I’m all for people organising collectively to have a political voice, whether inside or outside formal electoral politics.
So the idea of organisations speaking up on behalf of their members, and organising their collective voice in an attempt to influence events is one I’m fine with.
Where many trade unions lose my sympathy (and why I’m an ex-trade union member rather than a current one) is the way their senior ranks frequently only contemplate supporting Labour, or occasionally fringe parties further to the left, despite huge numbers of their members vote for other parties. When was the last time you heard a trade union leader speaking up for their Conservative or Lib Dem voting members, for example?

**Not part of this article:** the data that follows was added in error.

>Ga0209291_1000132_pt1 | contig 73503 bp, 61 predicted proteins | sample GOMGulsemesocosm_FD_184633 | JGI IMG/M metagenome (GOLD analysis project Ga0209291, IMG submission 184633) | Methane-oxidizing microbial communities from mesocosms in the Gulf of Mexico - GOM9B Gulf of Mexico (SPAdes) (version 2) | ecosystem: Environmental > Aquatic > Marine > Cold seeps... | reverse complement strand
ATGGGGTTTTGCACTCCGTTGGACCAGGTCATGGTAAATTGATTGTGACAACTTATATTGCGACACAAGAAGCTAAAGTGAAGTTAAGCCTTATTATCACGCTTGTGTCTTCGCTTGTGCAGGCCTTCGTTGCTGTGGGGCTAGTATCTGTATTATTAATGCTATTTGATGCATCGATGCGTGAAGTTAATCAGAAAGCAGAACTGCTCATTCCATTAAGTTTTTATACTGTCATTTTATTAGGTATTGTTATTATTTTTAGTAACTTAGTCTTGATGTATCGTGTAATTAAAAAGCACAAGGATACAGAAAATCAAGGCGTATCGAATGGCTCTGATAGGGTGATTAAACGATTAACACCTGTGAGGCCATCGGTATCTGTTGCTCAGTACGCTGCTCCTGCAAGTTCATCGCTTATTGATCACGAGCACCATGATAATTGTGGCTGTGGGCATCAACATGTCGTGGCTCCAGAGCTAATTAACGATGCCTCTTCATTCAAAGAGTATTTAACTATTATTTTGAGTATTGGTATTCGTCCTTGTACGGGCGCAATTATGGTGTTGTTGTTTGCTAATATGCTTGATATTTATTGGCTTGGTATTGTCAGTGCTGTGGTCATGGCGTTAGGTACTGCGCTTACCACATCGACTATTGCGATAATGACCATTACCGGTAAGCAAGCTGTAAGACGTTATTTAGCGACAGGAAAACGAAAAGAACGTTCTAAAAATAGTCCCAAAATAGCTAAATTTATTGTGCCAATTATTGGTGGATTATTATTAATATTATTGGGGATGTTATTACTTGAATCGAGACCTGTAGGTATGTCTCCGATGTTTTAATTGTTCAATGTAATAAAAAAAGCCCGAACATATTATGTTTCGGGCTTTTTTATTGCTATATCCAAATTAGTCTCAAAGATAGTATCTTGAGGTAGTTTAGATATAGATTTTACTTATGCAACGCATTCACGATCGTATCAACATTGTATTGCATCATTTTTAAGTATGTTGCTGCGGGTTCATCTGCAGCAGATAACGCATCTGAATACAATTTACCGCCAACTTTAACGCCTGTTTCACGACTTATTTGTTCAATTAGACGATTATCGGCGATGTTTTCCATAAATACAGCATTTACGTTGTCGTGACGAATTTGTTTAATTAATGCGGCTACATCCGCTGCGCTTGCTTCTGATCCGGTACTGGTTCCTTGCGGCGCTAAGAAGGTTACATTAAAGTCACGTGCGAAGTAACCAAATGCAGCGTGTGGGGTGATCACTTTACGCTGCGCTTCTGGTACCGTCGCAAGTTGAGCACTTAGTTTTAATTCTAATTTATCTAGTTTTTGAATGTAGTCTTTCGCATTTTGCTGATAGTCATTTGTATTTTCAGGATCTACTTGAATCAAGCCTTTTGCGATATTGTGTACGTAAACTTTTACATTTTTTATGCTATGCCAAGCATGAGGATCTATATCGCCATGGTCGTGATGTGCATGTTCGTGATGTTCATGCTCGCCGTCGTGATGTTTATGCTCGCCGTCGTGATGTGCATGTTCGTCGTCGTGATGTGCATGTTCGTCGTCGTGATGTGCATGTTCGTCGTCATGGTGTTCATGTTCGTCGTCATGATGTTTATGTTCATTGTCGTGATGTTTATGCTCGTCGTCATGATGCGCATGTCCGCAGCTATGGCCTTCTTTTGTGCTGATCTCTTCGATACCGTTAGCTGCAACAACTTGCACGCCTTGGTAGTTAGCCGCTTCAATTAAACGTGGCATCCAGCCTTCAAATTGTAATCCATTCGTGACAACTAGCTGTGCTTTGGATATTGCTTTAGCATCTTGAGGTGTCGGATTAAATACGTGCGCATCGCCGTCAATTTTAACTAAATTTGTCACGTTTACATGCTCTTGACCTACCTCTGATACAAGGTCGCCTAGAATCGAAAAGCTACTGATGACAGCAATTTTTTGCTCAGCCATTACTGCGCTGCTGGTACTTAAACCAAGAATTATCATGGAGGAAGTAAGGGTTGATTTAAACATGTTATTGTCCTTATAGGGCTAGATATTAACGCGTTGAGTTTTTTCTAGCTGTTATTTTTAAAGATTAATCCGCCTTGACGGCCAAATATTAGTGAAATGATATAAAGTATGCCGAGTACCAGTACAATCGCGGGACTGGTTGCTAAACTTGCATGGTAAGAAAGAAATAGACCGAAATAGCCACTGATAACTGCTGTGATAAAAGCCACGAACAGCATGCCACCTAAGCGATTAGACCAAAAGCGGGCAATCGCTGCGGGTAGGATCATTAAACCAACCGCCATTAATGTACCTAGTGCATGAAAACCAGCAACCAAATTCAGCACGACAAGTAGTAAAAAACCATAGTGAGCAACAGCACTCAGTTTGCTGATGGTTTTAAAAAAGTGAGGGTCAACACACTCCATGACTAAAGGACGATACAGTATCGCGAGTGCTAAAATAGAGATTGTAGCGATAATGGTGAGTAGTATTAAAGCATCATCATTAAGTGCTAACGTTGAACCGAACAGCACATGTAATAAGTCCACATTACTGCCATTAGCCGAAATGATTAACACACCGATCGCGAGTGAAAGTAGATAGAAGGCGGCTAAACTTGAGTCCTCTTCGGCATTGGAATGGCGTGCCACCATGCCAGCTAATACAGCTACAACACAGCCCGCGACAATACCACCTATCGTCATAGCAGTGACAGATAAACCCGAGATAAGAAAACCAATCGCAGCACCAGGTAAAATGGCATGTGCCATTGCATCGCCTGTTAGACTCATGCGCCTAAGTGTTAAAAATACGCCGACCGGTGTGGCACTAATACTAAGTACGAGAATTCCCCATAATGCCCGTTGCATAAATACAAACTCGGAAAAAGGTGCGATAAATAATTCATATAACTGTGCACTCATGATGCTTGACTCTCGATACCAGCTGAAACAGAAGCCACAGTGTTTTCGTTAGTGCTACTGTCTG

Yet it’s not as if Labour voting is the overwhelming feature of trade union members. It’s the overwhelming feature of trade union bosses – but not of their members.
Even Unite has revealed, in that leaked paper for the Unite Executive Council in June 2013:
That probably 45% of our members are now indicating a voting intention for Labour.
Which of course means that the majority of even Unite members are not Labour supporters. When it’s talking party politics and being so close to Labour, Unite’s leadership isn’t leading the whole union, it’s leading just the 45%.